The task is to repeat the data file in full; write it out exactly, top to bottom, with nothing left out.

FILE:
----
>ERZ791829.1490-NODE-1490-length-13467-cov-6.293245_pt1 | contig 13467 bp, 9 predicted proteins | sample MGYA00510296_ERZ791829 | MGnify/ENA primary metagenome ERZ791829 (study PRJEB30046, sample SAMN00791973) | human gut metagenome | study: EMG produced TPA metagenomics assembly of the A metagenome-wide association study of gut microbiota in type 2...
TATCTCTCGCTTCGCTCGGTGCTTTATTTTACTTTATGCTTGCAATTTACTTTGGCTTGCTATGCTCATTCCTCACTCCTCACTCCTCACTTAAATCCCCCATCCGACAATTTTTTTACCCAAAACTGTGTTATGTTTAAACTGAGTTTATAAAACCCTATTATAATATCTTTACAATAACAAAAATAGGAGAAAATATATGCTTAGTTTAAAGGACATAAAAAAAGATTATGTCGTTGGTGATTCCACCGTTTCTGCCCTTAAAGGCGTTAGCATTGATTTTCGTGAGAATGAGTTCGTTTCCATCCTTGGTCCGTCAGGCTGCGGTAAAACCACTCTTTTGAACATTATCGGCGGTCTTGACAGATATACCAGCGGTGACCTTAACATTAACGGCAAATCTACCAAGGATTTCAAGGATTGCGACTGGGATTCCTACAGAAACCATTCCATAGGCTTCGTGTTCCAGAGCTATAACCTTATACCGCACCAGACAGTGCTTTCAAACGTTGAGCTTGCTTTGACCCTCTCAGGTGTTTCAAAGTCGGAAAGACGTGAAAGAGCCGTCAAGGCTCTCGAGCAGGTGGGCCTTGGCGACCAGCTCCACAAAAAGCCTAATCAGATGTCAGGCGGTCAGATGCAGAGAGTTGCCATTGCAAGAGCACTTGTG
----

>ERZ791829.1490-NODE-1490-length-13467-cov-6.293245_pt1 | contig 13467 bp, 9 predicted proteins | sample MGYA00510296_ERZ791829 | MGnify/ENA primary metagenome ERZ791829 (study PRJEB30046, sample SAMN00791973) | human gut metagenome | study: EMG produced TPA metagenomics assembly of the A metagenome-wide association study of gut microbiota in type 2...
TATCTCTCGCTTCGCTCGGTGCTTTATTTTACTTTATGCTTGCAATTTACTTTGGCTTGCTATGCTCATTCCTCACTCCTCACTCCTCACTTAAATCCCCCATCCGACAATTTTTTTACCCAAAACTGTGTTATGTTTAAACTGAGTTTATAAAACCCTATTATAATATCTTTACAATAACAAAAATAGGAGAAAATATATGCTTAGTTTAAAGGACATAAAAAAAGATTATGTCGTTGGTGATTCCACCGTTTCTGCCCTTAAAGGCGTTAGCATTGATTTTCGTGAGAATGAGTTCGTTTCCATCCTTGGTCCGTCAGGCTGCGGTAAAACCACTCTTTTGAACATTATCGGCGGTCTTGACAGATATACCAGCGGTGACCTTAACATTAACGGCAAATCTACCAAGGATTTCAAGGATTGCGACTGGGATTCCTACAGAAACCATTCCATAGGCTTCGTGTTCCAGAGCTATAACCTTATACCGCACCAGACAGTGCTTTCAAACGTTGAGCTTGCTTTGACCCTCTCAGGTGTTTCAAAGTCGGAAAGACGTGAAAGAGCCGTCAAGGCTCTCGAGCAGGTGGGCCTTGGCGACCAGCTCCACAAAAAGCCTAATCAGATGTCAGGCGGTCAGATGCAGAGAGTTGCCATTGCAAGAGCACTTGTG